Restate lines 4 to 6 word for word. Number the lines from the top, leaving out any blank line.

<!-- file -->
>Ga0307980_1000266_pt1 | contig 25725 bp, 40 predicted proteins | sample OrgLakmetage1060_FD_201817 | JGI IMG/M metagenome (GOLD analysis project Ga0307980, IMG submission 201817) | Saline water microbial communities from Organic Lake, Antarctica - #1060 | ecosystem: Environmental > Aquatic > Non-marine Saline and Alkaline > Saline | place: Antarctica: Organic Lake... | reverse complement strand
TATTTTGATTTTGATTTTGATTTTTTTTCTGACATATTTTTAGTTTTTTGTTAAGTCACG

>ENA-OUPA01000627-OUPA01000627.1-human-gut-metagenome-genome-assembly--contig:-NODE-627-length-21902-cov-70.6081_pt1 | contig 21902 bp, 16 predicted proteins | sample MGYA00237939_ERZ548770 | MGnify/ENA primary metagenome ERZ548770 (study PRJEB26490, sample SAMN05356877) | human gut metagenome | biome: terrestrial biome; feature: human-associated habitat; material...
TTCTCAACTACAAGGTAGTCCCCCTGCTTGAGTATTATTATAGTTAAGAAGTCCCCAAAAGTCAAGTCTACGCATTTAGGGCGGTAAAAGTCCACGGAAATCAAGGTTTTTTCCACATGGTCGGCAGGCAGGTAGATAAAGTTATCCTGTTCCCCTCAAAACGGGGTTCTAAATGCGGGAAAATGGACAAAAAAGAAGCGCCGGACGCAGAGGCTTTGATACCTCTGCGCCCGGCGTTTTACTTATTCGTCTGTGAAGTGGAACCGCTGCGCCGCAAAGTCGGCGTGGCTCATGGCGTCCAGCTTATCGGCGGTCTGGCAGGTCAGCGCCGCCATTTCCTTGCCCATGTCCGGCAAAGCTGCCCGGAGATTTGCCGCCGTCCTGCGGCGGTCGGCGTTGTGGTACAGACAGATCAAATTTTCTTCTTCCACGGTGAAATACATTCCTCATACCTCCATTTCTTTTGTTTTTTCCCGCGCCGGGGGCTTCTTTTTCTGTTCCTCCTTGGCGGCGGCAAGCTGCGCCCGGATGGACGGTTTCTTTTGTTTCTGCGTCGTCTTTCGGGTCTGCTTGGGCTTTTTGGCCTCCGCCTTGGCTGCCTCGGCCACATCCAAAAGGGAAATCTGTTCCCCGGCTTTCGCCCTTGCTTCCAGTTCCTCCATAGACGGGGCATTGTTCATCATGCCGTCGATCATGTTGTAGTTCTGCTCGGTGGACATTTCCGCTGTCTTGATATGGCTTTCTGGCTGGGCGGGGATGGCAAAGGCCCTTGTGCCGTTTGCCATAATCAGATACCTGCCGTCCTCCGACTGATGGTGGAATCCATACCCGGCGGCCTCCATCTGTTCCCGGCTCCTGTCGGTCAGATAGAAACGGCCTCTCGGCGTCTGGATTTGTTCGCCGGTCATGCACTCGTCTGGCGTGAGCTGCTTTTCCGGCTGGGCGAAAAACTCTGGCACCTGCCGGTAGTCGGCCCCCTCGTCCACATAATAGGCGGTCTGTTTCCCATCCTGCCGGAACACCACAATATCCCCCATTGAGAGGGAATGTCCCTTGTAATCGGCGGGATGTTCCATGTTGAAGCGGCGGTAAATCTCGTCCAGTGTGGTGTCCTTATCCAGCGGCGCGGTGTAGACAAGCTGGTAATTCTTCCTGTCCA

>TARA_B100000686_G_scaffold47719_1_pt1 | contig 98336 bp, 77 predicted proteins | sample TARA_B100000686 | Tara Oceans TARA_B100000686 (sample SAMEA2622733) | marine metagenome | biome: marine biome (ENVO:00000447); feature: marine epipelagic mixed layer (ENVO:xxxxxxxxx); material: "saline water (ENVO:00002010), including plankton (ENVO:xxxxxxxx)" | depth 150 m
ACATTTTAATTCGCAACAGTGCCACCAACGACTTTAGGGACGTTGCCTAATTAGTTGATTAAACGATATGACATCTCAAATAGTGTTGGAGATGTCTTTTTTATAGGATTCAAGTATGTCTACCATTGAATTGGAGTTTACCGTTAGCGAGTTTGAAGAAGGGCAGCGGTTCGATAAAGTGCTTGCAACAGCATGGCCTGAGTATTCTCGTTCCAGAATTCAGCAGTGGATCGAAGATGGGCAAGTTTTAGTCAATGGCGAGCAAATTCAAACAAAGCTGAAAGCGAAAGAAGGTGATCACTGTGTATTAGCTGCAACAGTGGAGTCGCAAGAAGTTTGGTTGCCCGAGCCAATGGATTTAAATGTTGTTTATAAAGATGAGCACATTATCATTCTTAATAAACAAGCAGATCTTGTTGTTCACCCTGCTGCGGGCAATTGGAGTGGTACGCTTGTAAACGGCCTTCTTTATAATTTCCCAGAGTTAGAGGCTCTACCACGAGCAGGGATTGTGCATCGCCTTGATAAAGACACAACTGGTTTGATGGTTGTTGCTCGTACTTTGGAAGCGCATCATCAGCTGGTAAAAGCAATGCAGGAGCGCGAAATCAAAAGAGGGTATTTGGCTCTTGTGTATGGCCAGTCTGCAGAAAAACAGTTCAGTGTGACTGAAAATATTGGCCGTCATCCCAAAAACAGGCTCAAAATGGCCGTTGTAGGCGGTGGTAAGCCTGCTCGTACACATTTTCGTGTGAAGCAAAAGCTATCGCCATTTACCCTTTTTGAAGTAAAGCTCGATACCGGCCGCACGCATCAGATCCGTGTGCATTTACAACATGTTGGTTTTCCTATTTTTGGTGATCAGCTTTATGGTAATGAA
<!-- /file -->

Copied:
TTCTCAACTACAAGGTAGTCCCCCTGCTTGAGTATTATTATAGTTAAGAAGTCCCCAAAAGTCAAGTCTACGCATTTAGGGCGGTAAAAGTCCACGGAAATCAAGGTTTTTTCCACATGGTCGGCAGGCAGGTAGATAAAGTTATCCTGTTCCCCTCAAAACGGGGTTCTAAATGCGGGAAAATGGACAAAAAAGAAGCGCCGGACGCAGAGGCTTTGATACCTCTGCGCCCGGCGTTTTACTTATTCGTCTGTGAAGTGGAACCGCTGCGCCGCAAAGTCGGCGTGGCTCATGGCGTCCAGCTTATCGGCGGTCTGGCAGGTCAGCGCCGCCATTTCCTTGCCCATGTCCGGCAAAGCTGCCCGGAGATTTGCCGCCGTCCTGCGGCGGTCGGCGTTGTGGTACAGACAGATCAAATTTTCTTCTTCCACGGTGAAATACATTCCTCATACCTCCATTTCTTTTGTTTTTTCCCGCGCCGGGGGCTTCTTTTTCTGTTCCTCCTTGGCGGCGGCAAGCTGCGCCCGGATGGACGGTTTCTTTTGTTTCTGCGTCGTCTTTCGGGTCTGCTTGGGCTTTTTGGCCTCCGCCTTGGCTGCCTCGGCCACATCCAAAAGGGAAATCTGTTCCCCGGCTTTCGCCCTTGCTTCCAGTTCCTCCATAGACGGGGCATTGTTCATCATGCCGTCGATCATGTTGTAGTTCTGCTCGGTGGACATTTCCGCTGTCTTGATATGGCTTTCTGGCTGGGCGGGGATGGCAAAGGCCCTTGTGCCGTTTGCCATAATCAGATACCTGCCGTCCTCCGACTGATGGTGGAATCCATACCCGGCGGCCTCCATCTGTTCCCGGCTCCTGTCGGTCAGATAGAAACGGCCTCTCGGCGTCTGGATTTGTTCGCCGGTCATGCACTCGTCTGGCGTGAGCTGCTTTTCCGGCTGGGCGAAAAACTCTGGCACCTGCCGGTAGTCGGCCCCCTCGTCCACATAATAGGCGGTCTGTTTCCCATCCTGCCGGAACACCACAATATCCCCCATTGAGAGGGAATGTCCCTTGTAATCGGCGGGATGTTCCATGTTGAAGCGGCGGTAAATCTCGTCCAGTGTGGTGTCCTTATCCAGCGGCGCGGTGTAGACAAGCTGGTAATTCTTCCTGTCCA

>TARA_B100000686_G_scaffold47719_1_pt1 | contig 98336 bp, 77 predicted proteins | sample TARA_B100000686 | Tara Oceans TARA_B100000686 (sample SAMEA2622733) | marine metagenome | biome: marine biome (ENVO:00000447); feature: marine epipelagic mixed layer (ENVO:xxxxxxxxx); material: "saline water (ENVO:00002010), including plankton (ENVO:xxxxxxxx)" | depth 150 m
ACATTTTAATTCGCAACAGTGCCACCAACGACTTTAGGGACGTTGCCTAATTAGTTGATTAAACGATATGACATCTCAAATAGTGTTGGAGATGTCTTTTTTATAGGATTCAAGTATGTCTACCATTGAATTGGAGTTTACCGTTAGCGAGTTTGAAGAAGGGCAGCGGTTCGATAAAGTGCTTGCAACAGCATGGCCTGAGTATTCTCGTTCCAGAATTCAGCAGTGGATCGAAGATGGGCAAGTTTTAGTCAATGGCGAGCAAATTCAAACAAAGCTGAAAGCGAAAGAAGGTGATCACTGTGTATTAGCTGCAACAGTGGAGTCGCAAGAAGTTTGGTTGCCCGAGCCAATGGATTTAAATGTTGTTTATAAAGATGAGCACATTATCATTCTTAATAAACAAGCAGATCTTGTTGTTCACCCTGCTGCGGGCAATTGGAGTGGTACGCTTGTAAACGGCCTTCTTTATAATTTCCCAGAGTTAGAGGCTCTACCACGAGCAGGGATTGTGCATCGCCTTGATAAAGACACAACTGGTTTGATGGTTGTTGCTCGTACTTTGGAAGCGCATCATCAGCTGGTAAAAGCAATGCAGGAGCGCGAAATCAAAAGAGGGTATTTGGCTCTTGTGTATGGCCAGTCTGCAGAAAAACAGTTCAGTGTGACTGAAAATATTGGCCGTCATCCCAAAAACAGGCTCAAAATGGCCGTTGTAGGCGGTGGTAAGCCTGCTCGTACACATTTTCGTGTGAAGCAAAAGCTATCGCCATTTACCCTTTTTGAAGTAAAGCTCGATACCGGCCGCACGCATCAGATCCGTGTGCATTTACAACATGTTGGTTTTCCTATTTTTGGTGATCAGCTTTATGGTAATGAA